My own native country of Greece is famous for some of the first experiments with various forms of civil authority. Its history demonstrates that leading others has never been a simple or popular task, because it is often confused with, or perceived as, unchecked or unquestioned authority and therefore must be overthrown.
Appropriate and sensible questioning of any authority is not only acceptable, it is a pivotal requirement for the healthy growth of each and every organization regardless of size or importance.
In business, the most valuable people are those who can solve problems creatively by introducing fresh ideas and solutions. Those who never ask “why” or “why not” may be too willing to comply with the status quo and are less likely to proactively offer new solutions. Yet others are simply not invested enough in the company’s well being to care. Leaders understand that it is not their authority that persuades, but their reasoning and compassion. As the CEO of multiple companies for the last 22 years, I have always fostered a work environment where everyone has a voice and know up front that they will have an opportunity to speak their minds, ask questions and understand my reasoning. They also know that the ultimate decision will not be to everyone’s liking. Everyone understands, however, that all must comply as if the decision were his or her own and that adherence to that decision is not optional.
Only weak leaders view questions as an attack on their authority – it is their loss, as well as their employees’. Stifling creativity and discouraging alternative perspectives on problems leads to the kind of myopic decision-making that drives entire industries out of business. Embracing the ingenuity of your employees brings out their best and the best for your company.
The same is true at home. Two-way communication with our kids not only strengthens our relationships, it also nurtures their imagination and builds confidence. If we think their viewpoints are important, they will too. By discouraging questions and squelching independent thought, we are telling them that they do not have anything valuable to contribute.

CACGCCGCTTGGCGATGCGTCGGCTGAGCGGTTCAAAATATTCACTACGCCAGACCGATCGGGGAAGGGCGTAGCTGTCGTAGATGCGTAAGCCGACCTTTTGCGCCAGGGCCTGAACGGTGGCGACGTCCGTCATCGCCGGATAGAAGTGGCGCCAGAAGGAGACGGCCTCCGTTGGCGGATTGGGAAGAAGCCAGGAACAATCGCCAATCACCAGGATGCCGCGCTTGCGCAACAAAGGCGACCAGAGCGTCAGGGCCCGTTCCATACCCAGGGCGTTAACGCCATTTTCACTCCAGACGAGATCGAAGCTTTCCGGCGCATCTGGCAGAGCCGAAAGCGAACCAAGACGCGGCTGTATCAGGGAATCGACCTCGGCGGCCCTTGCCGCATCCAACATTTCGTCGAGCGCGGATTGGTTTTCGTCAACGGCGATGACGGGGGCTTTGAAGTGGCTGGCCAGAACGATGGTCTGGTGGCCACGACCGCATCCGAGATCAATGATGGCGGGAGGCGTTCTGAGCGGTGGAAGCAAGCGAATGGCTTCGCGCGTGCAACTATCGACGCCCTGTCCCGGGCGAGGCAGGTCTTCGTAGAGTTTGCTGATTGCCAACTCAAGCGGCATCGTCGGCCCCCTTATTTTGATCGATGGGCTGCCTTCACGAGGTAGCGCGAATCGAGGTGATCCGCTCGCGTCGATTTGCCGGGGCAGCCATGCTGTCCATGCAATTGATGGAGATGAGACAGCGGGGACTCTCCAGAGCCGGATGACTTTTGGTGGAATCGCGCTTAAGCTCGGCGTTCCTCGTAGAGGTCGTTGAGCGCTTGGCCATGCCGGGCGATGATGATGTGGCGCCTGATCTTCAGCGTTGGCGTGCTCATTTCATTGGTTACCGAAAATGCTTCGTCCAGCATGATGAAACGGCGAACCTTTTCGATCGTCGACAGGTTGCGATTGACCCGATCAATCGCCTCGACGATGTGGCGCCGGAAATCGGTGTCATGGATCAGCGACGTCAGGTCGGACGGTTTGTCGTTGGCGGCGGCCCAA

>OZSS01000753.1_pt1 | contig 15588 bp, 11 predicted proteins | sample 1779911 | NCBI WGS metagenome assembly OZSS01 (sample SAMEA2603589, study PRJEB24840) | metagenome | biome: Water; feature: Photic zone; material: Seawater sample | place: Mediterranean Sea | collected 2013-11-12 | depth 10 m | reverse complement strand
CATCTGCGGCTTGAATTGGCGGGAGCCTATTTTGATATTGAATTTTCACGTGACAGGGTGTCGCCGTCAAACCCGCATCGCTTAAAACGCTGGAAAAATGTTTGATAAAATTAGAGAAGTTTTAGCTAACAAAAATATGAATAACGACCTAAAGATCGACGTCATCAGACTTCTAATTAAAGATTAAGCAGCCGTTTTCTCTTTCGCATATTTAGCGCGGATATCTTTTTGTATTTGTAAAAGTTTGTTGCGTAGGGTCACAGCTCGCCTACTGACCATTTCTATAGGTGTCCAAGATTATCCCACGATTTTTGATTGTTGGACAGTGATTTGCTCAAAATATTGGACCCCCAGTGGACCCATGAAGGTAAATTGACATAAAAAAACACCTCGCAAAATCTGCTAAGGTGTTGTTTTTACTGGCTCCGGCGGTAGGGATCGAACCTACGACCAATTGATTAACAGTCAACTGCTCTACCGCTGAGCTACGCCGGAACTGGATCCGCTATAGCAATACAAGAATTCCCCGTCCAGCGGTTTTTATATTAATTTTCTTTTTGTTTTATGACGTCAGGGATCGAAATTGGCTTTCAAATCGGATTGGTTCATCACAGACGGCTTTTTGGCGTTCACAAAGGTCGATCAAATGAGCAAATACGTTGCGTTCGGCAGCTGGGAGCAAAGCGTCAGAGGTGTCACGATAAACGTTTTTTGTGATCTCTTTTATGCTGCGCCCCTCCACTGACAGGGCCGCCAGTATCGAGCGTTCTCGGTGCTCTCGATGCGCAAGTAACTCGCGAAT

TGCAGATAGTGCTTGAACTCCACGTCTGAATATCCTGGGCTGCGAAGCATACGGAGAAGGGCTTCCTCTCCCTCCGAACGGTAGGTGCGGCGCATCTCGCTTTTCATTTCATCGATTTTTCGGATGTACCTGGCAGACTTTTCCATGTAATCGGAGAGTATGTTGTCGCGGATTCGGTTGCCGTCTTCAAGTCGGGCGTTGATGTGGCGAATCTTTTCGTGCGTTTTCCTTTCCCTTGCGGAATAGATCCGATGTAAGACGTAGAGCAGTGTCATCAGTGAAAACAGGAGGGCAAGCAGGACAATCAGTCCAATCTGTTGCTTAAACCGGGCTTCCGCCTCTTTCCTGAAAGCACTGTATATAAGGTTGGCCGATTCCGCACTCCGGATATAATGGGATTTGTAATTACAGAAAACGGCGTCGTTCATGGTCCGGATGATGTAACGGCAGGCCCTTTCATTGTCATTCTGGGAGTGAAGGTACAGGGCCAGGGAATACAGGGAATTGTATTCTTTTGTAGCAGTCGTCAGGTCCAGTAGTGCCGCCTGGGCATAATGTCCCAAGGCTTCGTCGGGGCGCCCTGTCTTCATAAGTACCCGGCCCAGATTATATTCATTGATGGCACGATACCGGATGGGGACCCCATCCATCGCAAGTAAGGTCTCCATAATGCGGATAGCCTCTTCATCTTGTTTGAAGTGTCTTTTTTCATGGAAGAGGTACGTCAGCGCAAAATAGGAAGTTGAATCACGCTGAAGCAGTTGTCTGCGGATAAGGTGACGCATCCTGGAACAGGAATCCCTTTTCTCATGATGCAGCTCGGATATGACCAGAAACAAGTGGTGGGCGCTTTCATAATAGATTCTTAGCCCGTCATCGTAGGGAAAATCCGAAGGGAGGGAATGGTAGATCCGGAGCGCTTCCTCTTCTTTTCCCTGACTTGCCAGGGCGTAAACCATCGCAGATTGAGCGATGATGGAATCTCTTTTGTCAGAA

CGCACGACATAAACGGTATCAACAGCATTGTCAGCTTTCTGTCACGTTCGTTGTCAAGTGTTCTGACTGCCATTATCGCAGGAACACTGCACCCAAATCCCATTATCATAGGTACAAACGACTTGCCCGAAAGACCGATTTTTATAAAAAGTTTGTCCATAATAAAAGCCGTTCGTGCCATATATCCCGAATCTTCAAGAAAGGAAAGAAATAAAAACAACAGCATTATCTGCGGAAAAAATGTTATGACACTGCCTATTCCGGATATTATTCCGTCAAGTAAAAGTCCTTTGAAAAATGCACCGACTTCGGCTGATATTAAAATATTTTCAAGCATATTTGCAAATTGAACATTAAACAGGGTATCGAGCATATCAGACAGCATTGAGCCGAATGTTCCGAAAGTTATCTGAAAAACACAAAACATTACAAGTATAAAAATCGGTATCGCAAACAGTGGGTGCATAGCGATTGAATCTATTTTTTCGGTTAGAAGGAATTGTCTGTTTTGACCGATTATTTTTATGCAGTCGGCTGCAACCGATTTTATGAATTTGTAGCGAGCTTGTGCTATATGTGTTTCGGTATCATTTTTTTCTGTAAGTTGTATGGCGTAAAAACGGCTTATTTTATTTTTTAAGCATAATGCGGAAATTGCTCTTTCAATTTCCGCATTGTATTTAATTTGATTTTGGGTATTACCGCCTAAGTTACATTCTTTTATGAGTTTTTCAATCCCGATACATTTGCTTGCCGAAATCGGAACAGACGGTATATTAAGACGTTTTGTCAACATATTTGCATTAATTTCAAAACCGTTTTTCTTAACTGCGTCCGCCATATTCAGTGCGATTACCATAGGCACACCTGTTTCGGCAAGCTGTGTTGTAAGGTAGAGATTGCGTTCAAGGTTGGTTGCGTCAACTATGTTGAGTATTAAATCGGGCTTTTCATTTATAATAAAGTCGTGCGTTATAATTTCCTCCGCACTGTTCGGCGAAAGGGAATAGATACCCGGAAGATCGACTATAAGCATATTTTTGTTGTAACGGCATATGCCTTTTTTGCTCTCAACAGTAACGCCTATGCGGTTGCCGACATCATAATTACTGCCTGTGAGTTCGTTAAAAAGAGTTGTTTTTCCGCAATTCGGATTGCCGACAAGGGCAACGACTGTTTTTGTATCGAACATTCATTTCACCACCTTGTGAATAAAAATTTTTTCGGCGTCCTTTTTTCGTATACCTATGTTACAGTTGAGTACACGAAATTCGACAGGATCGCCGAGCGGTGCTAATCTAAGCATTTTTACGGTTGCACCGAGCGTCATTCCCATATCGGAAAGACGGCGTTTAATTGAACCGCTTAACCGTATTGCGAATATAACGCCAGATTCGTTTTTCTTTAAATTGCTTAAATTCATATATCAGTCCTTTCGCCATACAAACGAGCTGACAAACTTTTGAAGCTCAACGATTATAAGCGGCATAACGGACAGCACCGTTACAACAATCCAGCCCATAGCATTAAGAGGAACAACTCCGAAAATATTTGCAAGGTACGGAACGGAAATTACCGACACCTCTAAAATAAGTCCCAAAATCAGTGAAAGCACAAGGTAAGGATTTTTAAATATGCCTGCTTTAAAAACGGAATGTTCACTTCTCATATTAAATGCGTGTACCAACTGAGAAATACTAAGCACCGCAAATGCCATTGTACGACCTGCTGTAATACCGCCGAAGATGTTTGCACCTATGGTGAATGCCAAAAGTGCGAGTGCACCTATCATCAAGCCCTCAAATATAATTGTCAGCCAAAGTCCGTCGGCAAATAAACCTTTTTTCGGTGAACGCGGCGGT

None of us wants our children to be members of the herd, moving thoughtlessly with every trend or whim. So how do we teach them to lead? First we teach them that we value them as individuals and by being so, their personal power is rooted in the ability to make their own decisions.
When my daughter was 12 we visited a shopping complex, the entrance of which had a revolving door and a long line of people waiting to enter. There was a single side door that no one was using to the left of the revolving door with a traffic jam trying to get through.
So I took my daughter by the hand and headed toward one of the side doors. At first she resisted, feeling we should wait along with everyone else. I assured her that everything would be fine. We entered the mall and moments later she noticed a new line forming at the very door we had used.
“That is the herd mentality,” I explained, pointing to the revolving door. “They are all going very slowly to the same place by the same route. But as soon as we took a different path, what happened?” “Other people followed,” she replied. “Exactly,” I agreed. “Never be afraid to take a different path. Someone has to.”
Every child needs to learn that while there are rules that must be observed, they should also question the actions of the crowd before joining in. The way the crowd is going may be best for you, but it may not. The idea is not to become mired in indecision, but rather to apply a measure of thought to the process.
To achieve our bottom line goals with our children, we must teach them that they do not need to do anything unwise to be special or conform thoughtlessly to earn acceptance.
People regardless of age have an innate need to be listened to, because it truly validates a person’s importance. If you do not provide the opportunity both at work and at home to speak freely nor the ability to question you, you are indeed training a herd of followers that could only function in the presence of dust made by someone or anyone in front of them.
As a result, consequences can often be disastrous. It was herd mentality that led 914 followers of Jim Jones to the 1978 mass suicide in Guyana. It was herd mentality and unquestioned authority that led the followers of Marshall Applewhite and his religious group Heaven’s Gate to the largest mass suicide to occur inside the U.S. The same herd mentality led the 82 followers of David Koresh to their death by fire in the Branch Davidian ranch.
So what is the proper way to exercise authority as a parent or leader of a company? The answer comes down to balancing needs – individuals, whether employees or children, have a desire to think freely, ask questions, and express themselves. The organization, whether it is a company or a family, needs order and cohesiveness.